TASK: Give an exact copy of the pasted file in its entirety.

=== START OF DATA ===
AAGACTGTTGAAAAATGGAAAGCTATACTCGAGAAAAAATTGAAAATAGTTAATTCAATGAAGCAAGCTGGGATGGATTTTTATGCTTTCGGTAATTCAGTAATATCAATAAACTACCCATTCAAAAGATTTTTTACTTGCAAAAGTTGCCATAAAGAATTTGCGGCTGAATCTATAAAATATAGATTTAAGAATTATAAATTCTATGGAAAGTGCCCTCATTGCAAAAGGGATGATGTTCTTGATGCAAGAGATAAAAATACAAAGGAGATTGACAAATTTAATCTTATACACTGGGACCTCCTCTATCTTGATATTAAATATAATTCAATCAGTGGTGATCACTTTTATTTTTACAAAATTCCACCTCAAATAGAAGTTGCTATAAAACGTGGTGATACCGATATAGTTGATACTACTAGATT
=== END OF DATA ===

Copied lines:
AAGACTGTTGAAAAATGGAAAGCTATACTCGAGAAAAAATTGAAAATAGTTAATTCAATGAAGCAAGCTGGGATGGATTTTTATGCTTTCGGTAATTCAGTAATATCAATAAACTACCCATTCAAAAGATTTTTTACTTGCAAAAGTTGCCATAAAGAATTTGCGGCTGAATCTATAAAATATAGATTTAAGAATTATAAATTCTATGGAAAGTGCCCTCATTGCAAAAGGGATGATGTTCTTGATGCAAGAGATAAAAATACAAAGGAGATTGACAAATTTAATCTTATACACTGGGACCTCCTCTATCTTGATATTAAATATAATTCAATCAGTGGTGATCACTTTTATTTTTACAAAATTCCACCTCAAATAGAAGTTGCTATAAAACGTGGTGATACCGATATAGTTGATACTACTAGATT